Since a substantial privacy interest may be infringed by the disclosure of confidential, identifying personal information, the third step of the analysis requires the assessment of the FOIA public interest in disclosure. Information that serves the “basic purpose” of the FOIA to “open agency action to the light of public scrutiny” constitutes a FOIA public interest in disclosure.22 When disclosure of information could result in the invasion of personal privacy, the burden is on the requester to establish that disclosure would serve a FOIA public interest.23
24 As we noted in our November 25 response, as well as in our interim reply, the credit union’s public contact information is already available on the document’s letterhead and on the “Credit Union Details” page, which was also attached to our November 25 response letter. Thus, you have an alternative, less intrusive means to contact the credit union, without requiring the disclosure of personally identifying information that would cause an invasion of personal privacy. General contact information for any federally insured credit union is publicly available on the NCUA’s website at (opens new window).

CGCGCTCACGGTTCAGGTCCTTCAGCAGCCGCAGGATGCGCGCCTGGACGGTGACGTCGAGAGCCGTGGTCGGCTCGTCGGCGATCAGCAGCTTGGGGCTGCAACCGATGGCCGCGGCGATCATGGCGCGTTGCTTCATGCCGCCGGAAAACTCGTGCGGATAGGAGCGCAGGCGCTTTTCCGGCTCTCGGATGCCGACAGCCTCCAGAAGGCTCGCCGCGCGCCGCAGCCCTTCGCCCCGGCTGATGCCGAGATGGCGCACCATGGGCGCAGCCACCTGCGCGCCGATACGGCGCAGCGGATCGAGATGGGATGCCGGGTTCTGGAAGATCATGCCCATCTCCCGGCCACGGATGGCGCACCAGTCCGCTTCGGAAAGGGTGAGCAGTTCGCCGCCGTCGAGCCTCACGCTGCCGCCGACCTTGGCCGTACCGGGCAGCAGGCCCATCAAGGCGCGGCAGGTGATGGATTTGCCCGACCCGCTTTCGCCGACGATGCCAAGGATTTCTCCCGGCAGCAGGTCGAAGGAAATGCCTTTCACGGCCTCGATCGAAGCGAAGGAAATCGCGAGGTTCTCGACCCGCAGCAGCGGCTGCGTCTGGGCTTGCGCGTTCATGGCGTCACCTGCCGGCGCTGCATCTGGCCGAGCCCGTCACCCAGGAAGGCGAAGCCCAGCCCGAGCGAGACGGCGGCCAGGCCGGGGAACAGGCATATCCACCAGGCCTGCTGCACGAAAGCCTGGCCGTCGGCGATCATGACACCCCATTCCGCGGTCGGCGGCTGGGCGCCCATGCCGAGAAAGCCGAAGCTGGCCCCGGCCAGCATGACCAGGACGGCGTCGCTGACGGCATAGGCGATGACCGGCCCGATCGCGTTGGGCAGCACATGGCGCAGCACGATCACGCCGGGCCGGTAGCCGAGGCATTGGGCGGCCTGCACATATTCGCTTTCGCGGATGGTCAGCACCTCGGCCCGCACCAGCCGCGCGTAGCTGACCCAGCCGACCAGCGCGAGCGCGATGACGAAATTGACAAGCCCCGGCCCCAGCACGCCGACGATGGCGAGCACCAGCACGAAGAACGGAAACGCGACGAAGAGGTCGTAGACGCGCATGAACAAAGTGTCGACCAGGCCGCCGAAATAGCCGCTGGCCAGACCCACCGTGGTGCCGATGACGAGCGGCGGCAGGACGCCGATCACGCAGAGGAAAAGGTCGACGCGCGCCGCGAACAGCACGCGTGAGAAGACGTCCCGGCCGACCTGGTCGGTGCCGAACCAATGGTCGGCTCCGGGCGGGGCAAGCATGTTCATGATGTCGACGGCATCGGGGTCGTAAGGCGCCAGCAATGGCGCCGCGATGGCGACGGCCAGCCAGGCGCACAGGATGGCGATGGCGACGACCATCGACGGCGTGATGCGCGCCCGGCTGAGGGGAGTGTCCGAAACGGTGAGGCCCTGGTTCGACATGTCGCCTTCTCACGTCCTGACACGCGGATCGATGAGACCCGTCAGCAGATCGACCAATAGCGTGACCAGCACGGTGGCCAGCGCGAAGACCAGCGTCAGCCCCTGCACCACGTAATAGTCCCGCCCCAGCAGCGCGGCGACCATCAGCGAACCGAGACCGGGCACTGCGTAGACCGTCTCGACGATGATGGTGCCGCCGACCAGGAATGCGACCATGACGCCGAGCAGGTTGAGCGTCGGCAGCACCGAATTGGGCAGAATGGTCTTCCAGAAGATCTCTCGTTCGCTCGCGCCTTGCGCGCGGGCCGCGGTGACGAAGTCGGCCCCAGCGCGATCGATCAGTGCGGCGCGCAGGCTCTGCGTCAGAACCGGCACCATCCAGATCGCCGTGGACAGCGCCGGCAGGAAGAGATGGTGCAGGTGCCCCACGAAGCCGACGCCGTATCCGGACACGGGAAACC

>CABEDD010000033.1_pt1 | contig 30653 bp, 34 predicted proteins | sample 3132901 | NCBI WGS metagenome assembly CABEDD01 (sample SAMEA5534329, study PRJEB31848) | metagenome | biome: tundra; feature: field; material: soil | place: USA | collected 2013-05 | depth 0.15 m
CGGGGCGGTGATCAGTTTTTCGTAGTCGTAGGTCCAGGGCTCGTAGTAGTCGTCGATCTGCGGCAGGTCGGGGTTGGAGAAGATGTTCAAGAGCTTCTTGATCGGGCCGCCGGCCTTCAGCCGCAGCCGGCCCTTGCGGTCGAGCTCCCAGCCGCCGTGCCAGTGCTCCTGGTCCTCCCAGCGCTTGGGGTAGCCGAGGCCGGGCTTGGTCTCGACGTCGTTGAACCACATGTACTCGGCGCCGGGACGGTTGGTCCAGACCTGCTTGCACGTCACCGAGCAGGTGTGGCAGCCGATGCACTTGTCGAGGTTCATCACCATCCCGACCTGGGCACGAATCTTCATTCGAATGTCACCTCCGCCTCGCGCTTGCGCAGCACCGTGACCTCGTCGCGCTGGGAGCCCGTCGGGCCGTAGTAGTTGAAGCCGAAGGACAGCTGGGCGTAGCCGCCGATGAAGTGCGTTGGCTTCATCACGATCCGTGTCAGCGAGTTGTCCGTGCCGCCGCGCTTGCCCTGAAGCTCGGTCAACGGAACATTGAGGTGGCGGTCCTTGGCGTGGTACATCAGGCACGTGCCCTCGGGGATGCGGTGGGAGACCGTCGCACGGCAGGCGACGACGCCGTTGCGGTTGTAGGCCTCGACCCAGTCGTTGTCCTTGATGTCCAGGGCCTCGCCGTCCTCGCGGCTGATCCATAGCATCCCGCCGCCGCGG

For these reasons, any additional responsive ombuds documents, to the extent they exist, were properly withheld under Exemption 3, and the redacted third party information on the 2015 cover letter was properly withheld under Exemptions 4 and 6.
Pursuant to 5 U.S.C. §552(a)(4)(B) of the FOIA, you may seek judicial review of this determination by filing suit against the NCUA. Such a suit may be filed in the United States District Court where you reside, where your principal place of business is located, the District of Columbia, or where the documents are located (the Eastern District of Virginia).